Here are some facts: Hillary Clinton won the 2016 presidential election by 2.8 million votes (or 2.1 percent of the electorate). Yesterday, the Electoral College agreed to make Donald Trump president of the United States. When he’s is sworn into office in January, two of the last three men to occupy the West Wing and control the largest military and nuclear arsenal on earth will have lost the popular vote. Hashtag democracy, am I right?
Many activists and academics hoped individual members of the Electoral College would intervene and uphold the popular vote this year. It would have been an unprecedented move, but this was an unprecedented election and Donald Trump (and his administration) will be the greatest threat to ever set up camp in the Oval Office. Unfortunately, the pleas of the desperate, patriotic electorate proved no match for the sycophantic party loyalists who make up the 538 state electors. Ironically, the only electors who broke party ranks were Democrats: three electors from Washington State voted for Republican Colin Powell and one voted for Native American tribal leader Faith Spotted Eagle. The two Texas electors who didn’t cast votes for Trump stayed true to their party, casting one vote each for Ron Paul and John Kasich. And the Hawaiian elector who didn’t vote for Clinton stayed in-party as well, casting a vote for Bernie Sanders.
For all the hand-wringing the mainstream media has done this year about How We Got Here, the answer is actually pretty simple: racism and misogyny. The Electoral College really exists because when the Founding Fathers were sorting this whole thing out, slave-owning states wanted as much political capital as non-slave owning states, something that was hard to come by when a large portion of a state’s population was made up of people who couldn’t vote because they were considered property. Yale poli-sci professor Akhil Reed Amar laid it bare in his interview with Vox days after this year’s election:
In a direct election system, the South would have lost every time … but an Electoral College allows states to count slaves, albeit at a discount (the three-fifths clause), and that’s what gave the South the inside track in presidential elections. And thus it’s no surprise that eight of the first nine presidential races were won by a Virginian. (Virginia was the most populous state at the time, and had a massive slave population that boosted its electoral vote count.)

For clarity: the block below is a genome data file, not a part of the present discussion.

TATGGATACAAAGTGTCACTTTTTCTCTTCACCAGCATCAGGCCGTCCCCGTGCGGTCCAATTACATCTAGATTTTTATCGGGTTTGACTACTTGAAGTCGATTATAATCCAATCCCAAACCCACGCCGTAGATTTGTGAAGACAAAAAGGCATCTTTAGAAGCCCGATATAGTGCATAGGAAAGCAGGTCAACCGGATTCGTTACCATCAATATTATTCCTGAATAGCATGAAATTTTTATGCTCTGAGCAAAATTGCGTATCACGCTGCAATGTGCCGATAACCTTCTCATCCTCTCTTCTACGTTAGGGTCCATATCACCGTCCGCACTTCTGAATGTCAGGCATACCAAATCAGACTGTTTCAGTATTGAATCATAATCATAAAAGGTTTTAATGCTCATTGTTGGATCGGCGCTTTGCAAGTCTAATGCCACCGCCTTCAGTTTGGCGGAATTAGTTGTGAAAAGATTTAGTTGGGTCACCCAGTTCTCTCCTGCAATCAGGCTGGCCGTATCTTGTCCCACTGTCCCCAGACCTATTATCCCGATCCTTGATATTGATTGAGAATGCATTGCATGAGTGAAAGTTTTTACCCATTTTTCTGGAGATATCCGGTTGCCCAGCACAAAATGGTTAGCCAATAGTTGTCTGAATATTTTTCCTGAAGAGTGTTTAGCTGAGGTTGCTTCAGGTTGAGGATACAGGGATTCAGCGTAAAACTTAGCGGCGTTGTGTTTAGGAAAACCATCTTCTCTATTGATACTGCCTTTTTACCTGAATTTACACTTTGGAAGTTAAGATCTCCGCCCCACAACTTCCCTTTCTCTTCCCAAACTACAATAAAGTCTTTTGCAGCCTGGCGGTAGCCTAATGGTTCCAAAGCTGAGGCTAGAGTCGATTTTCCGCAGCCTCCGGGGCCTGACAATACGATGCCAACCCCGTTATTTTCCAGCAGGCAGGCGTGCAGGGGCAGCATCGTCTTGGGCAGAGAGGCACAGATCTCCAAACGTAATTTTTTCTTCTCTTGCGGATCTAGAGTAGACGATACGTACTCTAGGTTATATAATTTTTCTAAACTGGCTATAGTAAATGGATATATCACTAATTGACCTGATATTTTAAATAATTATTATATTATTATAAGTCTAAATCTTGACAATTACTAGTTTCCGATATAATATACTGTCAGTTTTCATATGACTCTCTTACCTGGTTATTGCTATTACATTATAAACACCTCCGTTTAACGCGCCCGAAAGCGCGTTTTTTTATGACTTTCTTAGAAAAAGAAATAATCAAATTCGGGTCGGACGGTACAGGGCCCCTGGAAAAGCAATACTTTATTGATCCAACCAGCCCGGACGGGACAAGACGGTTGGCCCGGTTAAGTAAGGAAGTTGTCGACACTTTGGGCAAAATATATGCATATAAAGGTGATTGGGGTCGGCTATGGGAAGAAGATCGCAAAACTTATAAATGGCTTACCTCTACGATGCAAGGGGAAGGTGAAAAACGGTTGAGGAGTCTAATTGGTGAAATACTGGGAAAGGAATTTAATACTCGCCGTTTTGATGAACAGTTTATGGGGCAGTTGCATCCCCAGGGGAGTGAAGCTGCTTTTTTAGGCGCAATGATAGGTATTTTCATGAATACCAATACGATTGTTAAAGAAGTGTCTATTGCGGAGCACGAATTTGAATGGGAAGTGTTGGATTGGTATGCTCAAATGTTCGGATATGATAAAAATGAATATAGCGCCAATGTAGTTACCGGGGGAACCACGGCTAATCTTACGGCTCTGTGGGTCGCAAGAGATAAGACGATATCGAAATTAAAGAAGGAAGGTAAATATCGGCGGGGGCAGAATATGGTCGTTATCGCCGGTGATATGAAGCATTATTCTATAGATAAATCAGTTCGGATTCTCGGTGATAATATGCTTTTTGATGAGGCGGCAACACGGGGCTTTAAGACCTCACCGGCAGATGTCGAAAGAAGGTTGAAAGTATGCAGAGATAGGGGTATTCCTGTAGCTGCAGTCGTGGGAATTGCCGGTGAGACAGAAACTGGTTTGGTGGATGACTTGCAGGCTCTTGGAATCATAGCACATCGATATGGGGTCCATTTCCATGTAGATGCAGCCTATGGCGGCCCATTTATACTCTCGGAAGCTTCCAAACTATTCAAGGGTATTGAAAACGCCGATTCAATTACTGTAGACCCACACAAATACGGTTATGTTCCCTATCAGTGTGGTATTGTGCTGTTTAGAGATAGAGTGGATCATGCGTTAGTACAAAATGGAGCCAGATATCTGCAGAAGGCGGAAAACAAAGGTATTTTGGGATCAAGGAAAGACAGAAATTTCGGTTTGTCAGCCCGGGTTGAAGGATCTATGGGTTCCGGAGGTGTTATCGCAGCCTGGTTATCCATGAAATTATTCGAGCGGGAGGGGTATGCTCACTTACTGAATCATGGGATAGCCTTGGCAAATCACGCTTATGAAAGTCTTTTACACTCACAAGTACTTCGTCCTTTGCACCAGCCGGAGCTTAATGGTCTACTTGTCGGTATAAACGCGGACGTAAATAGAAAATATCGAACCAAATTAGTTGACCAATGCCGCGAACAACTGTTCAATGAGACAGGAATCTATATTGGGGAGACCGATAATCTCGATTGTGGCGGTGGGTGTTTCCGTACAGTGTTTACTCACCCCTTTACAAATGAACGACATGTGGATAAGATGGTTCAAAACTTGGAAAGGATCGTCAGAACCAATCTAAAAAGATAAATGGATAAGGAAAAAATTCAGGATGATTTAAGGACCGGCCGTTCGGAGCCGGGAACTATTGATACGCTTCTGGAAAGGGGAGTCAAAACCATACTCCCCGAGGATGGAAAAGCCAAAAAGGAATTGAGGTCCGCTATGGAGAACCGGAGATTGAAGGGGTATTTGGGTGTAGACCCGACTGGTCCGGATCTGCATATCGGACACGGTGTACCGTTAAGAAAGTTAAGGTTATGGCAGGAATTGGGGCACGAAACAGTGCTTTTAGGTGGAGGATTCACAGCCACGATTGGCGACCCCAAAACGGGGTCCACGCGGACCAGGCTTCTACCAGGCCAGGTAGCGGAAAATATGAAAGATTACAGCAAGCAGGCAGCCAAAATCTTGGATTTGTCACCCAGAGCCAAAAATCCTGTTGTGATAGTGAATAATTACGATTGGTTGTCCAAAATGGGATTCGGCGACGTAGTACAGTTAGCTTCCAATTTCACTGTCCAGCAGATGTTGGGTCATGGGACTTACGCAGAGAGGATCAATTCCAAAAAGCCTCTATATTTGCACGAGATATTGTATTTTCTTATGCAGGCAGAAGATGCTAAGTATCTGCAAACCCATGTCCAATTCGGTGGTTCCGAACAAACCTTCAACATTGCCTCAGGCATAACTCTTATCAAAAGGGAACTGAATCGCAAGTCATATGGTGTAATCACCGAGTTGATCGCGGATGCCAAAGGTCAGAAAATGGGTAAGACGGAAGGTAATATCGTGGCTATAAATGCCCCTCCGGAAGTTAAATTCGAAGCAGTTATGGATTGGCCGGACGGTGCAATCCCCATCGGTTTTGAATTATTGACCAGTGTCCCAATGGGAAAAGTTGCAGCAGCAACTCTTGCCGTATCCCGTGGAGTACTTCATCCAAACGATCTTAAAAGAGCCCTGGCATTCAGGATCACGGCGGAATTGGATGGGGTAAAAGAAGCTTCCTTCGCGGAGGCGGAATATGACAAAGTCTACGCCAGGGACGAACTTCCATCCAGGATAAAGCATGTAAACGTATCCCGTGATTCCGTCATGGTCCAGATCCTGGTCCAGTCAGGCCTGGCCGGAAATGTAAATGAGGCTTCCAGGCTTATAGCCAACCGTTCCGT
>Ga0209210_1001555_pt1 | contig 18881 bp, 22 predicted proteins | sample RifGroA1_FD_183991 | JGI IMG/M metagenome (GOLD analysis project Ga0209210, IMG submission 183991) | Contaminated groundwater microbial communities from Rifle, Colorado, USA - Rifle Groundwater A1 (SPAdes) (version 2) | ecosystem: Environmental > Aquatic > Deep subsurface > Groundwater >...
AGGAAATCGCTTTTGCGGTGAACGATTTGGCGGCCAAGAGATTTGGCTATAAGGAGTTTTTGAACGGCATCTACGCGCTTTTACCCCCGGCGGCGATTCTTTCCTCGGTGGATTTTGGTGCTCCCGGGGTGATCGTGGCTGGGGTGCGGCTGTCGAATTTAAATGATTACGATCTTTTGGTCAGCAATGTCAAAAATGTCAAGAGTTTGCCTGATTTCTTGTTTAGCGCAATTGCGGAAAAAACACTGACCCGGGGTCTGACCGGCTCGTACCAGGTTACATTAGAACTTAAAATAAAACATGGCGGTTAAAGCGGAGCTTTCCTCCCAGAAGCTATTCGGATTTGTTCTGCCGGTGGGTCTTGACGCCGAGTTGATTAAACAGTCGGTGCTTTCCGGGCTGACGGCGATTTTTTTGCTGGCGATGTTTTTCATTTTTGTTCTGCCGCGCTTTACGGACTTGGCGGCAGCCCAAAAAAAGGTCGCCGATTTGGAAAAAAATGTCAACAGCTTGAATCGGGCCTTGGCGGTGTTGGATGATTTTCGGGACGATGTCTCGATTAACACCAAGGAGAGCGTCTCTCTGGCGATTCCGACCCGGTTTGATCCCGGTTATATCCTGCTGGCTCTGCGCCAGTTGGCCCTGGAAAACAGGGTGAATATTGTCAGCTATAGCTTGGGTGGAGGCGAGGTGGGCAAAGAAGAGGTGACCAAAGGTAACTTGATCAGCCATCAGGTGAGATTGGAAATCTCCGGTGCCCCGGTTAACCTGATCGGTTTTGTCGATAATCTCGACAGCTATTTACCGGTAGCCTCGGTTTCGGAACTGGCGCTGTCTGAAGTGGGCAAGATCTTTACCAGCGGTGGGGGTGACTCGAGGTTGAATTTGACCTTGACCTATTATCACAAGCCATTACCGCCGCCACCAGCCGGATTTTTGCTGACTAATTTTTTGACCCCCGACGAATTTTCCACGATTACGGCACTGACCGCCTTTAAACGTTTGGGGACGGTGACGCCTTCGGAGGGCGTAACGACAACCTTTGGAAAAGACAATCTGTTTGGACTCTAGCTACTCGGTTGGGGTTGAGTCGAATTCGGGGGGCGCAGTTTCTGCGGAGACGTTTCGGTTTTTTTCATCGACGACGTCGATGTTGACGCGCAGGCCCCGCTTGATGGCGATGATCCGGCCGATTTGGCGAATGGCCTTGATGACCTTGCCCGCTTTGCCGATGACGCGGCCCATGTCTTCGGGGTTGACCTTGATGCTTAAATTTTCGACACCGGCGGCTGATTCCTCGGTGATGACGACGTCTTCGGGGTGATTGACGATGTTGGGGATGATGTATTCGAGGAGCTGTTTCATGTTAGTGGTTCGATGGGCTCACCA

This pro-slavery compromise was not clear to everyone when the Constitution was adopted, but it was clearly evident to everyone when the Electoral College was amended after the Jefferson-Adams contest of 1796 and 1800. These elections were decided, in large part, by the extra electoral votes created by slavery. Without the 13 extra electoral votes created by Southern slavery, John Adams would’ve won even in 1800, and every federalist knows that after the election. And yet when the Constitution is amended, the slavery bias is preserved.
And, of course, the slavery bias is still preserved. The Republican party in North Carolina suppressed the black community’s ability to vote with “an almost surgical precision,” according to a the Fourth Circuit Court of Appeals ruling in July. A federal court ruled Wisconsin’s voter ID laws, which disproportionately disenfranchise people of color and caused more than 300,000 voters to be turned away from the polls on election day, unconstitutional (but permitted the laws to persist through the election). According to Daniel Nichanian of the University of Chicago, “voter turnout in Wisconsin was at its lowest levels in 20 years and decreased 13 percent in Milwaukee, where 70 percent of the state’s African-American population lives.” In Florida, an estimated one in four black voters (1.5 million people, total) weren’t able to cast their ballot this year because of a criminal conviction law that was — surprise! — “designed in the years after the Civil War in a deliberate attempt to dilute the voting power of freed slaves.”
When the Supreme Court voted 5-4 to remove the section of the Voting Rights Act that required historically oppressive states to receive federal permission before changing voting laws, Chief Justice Roberts said it was because “the country has changed.” He was wrong.
Despite Alexander Hamilton’s poetic waxing about the last gap saving grace of the Electoral College, it’s a system — like so many U.S. institutions — that was set up to reward racism. Donald Trump won the Electoral College through state-sanctioned voter suppression of people of color in swing states, interference by a hostile foreign power in our democratic process, and meddling by a “non-partisan” organization of the federal government. And of the seven electors who didn’t adhere to their state’s pledged vote, a grand total of zero voted for popular vote winner Hillary Clinton.
228 years after the Constitution of the United States was ratified this country has never been less of a democracy.